On Monday, United State Men’s National Team coach Jurgen Klinsmann released a 30-man preliminary World Cup roster that included 15 players from Major League Soccer.
A foreign coach, who encourages his players to ply their trades in Europe, picked half of his team from the domestic league. For MLS, this is a landmark moment in its young history. Even American coach Bob Bradley only selected nine players from the league in 2010. Of those nine, only four made it to South Africa. This year, you can certainly expect that number to double.
The league’s drastic improvement in four years is reflected on the roster. Players are more technical due to the league’s increase in quality, the intensity of play has increased their confidence and the league’s competitive nature has breaded admirable professionals.
MLS has to cherish this moment because it finally shows that its players are receiving the respect they deserve.
Previous USMNT coaches believed the players in the league lacked what it took to go up against the best in the world. Although some never said it, their player selections showed it. They picked players that rarely featured for their European teams or those who play in a second division in Europe.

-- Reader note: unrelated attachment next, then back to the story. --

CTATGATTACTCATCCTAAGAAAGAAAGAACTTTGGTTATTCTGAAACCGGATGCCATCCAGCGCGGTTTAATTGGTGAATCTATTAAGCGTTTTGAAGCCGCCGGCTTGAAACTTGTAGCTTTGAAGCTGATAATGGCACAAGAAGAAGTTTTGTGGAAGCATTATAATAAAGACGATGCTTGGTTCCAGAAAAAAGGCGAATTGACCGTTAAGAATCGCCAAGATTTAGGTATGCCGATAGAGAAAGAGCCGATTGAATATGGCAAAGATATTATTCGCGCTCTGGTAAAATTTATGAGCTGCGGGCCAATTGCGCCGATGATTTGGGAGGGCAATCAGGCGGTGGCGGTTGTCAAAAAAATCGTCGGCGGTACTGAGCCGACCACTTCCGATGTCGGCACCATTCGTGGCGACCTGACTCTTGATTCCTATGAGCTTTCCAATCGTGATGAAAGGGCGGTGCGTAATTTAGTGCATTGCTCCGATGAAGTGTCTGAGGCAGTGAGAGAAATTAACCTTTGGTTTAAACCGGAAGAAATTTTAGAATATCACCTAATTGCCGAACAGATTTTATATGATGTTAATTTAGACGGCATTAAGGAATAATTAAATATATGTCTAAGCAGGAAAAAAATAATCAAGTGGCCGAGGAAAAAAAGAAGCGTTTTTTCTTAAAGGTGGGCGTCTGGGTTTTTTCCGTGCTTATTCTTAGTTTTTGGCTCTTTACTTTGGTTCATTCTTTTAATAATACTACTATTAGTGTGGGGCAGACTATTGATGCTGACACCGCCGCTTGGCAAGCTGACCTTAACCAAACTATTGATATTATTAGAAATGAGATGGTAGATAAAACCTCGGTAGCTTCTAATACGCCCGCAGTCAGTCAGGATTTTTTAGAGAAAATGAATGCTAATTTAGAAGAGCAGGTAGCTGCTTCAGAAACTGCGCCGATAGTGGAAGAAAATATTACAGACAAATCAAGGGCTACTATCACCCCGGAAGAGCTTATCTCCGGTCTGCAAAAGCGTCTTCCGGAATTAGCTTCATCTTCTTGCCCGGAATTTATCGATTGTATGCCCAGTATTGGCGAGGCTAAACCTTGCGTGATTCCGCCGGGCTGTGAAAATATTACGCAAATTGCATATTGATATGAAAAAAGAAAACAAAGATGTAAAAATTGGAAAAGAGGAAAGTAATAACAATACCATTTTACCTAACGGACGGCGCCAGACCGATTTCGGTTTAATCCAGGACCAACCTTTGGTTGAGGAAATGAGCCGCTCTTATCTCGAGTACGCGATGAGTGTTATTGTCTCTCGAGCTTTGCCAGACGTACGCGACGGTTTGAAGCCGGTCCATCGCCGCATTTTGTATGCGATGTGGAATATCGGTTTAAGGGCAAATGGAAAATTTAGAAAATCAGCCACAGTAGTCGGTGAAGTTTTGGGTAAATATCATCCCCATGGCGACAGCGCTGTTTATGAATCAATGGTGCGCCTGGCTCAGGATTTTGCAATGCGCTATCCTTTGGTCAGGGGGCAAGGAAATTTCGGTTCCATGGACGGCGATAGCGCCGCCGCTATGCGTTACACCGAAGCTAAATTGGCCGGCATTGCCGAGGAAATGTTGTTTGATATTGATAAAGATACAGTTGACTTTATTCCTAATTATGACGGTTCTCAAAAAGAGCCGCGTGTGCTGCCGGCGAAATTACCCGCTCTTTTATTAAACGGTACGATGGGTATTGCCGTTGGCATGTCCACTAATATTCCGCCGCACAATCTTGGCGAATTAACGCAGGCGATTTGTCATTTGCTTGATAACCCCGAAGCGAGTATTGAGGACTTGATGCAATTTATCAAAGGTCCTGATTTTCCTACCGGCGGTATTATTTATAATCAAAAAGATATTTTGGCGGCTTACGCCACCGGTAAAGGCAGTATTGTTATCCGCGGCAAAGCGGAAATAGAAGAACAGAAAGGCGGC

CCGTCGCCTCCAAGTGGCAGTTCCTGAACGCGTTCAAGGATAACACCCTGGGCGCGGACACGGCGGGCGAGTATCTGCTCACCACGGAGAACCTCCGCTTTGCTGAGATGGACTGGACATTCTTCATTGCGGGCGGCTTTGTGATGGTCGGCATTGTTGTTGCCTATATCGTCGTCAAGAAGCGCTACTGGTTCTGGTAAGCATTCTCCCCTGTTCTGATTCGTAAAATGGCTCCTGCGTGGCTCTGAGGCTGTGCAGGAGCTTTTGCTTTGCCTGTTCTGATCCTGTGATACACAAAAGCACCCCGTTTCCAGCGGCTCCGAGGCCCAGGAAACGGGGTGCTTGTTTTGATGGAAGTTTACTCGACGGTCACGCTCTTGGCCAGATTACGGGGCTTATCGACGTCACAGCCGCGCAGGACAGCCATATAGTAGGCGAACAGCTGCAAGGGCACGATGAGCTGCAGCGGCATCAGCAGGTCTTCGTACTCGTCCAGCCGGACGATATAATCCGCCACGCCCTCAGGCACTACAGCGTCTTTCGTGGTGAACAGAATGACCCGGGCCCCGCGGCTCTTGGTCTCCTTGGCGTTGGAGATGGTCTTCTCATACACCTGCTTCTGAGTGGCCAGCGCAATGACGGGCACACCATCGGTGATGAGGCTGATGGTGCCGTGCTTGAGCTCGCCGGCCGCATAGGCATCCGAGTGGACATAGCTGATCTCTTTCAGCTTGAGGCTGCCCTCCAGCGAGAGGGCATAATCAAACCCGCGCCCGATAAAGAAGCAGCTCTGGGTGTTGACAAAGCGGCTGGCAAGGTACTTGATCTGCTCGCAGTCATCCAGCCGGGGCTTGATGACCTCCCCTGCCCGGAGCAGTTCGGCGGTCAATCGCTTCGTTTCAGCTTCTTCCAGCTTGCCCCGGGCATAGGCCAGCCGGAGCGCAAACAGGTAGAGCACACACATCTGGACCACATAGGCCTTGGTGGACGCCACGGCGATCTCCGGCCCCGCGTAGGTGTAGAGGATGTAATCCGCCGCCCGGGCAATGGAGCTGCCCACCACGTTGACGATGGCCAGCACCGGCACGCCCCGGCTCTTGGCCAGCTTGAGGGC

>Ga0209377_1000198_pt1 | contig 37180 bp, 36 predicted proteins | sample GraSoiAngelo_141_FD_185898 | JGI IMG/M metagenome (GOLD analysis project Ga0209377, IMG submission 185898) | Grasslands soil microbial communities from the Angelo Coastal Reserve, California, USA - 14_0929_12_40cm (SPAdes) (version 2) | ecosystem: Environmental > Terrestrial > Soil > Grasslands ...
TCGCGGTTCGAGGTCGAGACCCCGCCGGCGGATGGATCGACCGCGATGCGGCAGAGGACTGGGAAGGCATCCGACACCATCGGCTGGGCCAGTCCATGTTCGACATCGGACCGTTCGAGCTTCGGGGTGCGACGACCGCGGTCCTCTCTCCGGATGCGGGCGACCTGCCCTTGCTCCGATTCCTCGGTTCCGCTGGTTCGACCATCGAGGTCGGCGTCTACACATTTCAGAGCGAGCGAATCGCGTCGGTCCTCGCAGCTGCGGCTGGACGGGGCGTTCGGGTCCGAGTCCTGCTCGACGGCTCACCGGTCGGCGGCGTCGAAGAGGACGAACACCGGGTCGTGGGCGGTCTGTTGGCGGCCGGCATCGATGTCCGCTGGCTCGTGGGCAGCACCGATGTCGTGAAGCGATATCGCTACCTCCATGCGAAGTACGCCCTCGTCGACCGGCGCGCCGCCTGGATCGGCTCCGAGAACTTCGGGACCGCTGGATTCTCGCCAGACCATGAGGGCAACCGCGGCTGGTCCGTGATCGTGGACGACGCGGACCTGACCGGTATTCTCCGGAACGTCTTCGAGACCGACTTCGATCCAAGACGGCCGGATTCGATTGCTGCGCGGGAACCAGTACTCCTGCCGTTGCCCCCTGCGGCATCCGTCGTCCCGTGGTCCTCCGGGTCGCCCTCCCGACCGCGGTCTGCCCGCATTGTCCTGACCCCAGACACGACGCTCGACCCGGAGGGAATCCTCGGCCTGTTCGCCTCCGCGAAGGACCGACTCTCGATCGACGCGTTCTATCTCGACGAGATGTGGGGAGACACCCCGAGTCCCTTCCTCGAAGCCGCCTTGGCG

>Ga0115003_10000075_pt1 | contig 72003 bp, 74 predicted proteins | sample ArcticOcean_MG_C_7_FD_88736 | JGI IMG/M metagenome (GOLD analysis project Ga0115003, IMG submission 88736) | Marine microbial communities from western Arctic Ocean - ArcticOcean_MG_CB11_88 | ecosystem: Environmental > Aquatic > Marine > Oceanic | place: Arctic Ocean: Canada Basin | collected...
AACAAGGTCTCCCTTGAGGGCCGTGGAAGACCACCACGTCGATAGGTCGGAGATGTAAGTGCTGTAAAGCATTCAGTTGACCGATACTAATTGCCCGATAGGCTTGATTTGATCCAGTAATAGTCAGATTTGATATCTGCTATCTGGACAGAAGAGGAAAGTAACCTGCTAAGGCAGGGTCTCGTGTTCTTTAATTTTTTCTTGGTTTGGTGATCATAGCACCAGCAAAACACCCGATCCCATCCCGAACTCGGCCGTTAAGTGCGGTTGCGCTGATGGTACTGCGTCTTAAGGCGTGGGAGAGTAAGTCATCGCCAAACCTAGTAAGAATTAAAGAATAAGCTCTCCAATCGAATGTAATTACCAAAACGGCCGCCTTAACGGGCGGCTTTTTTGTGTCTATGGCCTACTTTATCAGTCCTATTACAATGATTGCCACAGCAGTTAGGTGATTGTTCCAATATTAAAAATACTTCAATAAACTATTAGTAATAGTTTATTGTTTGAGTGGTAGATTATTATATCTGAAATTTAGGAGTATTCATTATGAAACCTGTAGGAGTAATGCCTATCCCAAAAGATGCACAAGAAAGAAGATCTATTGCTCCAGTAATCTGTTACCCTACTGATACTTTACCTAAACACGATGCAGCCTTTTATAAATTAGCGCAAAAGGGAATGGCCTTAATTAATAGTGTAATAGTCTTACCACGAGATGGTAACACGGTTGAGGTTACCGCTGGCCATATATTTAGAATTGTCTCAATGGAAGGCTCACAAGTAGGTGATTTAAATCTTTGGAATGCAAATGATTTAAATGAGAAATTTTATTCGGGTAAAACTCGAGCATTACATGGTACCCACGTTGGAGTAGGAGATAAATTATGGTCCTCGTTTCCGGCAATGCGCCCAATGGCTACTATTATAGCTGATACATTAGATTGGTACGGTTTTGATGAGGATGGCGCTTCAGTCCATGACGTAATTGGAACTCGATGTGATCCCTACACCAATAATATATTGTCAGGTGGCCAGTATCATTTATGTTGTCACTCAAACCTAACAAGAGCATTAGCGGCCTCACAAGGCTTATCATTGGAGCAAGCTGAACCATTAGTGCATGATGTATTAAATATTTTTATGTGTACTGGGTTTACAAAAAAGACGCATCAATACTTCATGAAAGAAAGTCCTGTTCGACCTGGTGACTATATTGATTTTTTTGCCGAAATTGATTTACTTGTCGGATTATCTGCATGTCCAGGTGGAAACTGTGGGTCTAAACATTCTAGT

However, it looks like the tide has turned in favor of MLS players. European-based players like Tim Ream, Brek Shea, Oguchi Onyewu, Sacha Kljestan and Juan Agudelo were dropped by the German. Klinsmann’s bold move is a sign that he believes MLS players are capable delivering better results in Brazil.
Over the years, MLS has been criticized for its mediocre defending, but at Brazil two MLS players might be peering up in the heart of Klinsmann’s defense. Omar Gonzalez and Matt Biesler proved to the German coach during qualifications that they can be trusted to guard Tim Howard’s goal. If the team makes it past the group of death with Biesler and Gonzalez anchoring the backline, some critics will be silenced.
Another big accomplishment for the league is Deandre Yedlin’s call-up. The 20-year-old will have to move mountains if he’s to make the final 23, but having him in the camp proves that the league is capable of creating talented youngsters that are ready to go up against the big boys.
Yedlin is a player with lots of talents, however, he also has his weaknesses. The attack-minded right back most likely won’t make it to Brazil, but his inclusion is a sign of things to come for young players in the league.
Those who believed the league is incapable of developing technical midfielders were disappointed when two names appeared on the roster. Real Salt Lake’s Kyle Beckerman and Houston Dynamo’s Brad Davis were out of the national team’s picture a few weeks ago, but recent performances got them into in the camp. Because of their inclusion Kljestan and Shea became outsiders.
Chris Wondolowski’s inclusion on the roster was the icing on the cake for the MLS. The goal-poacher was chosen ahead of a player Klinsmann has a lot of faith in, Herculez Gomez.
Klinsmann’s selection inadvertently proves that MLS has developed into a competitive league that is capable of creating and developing talented players.
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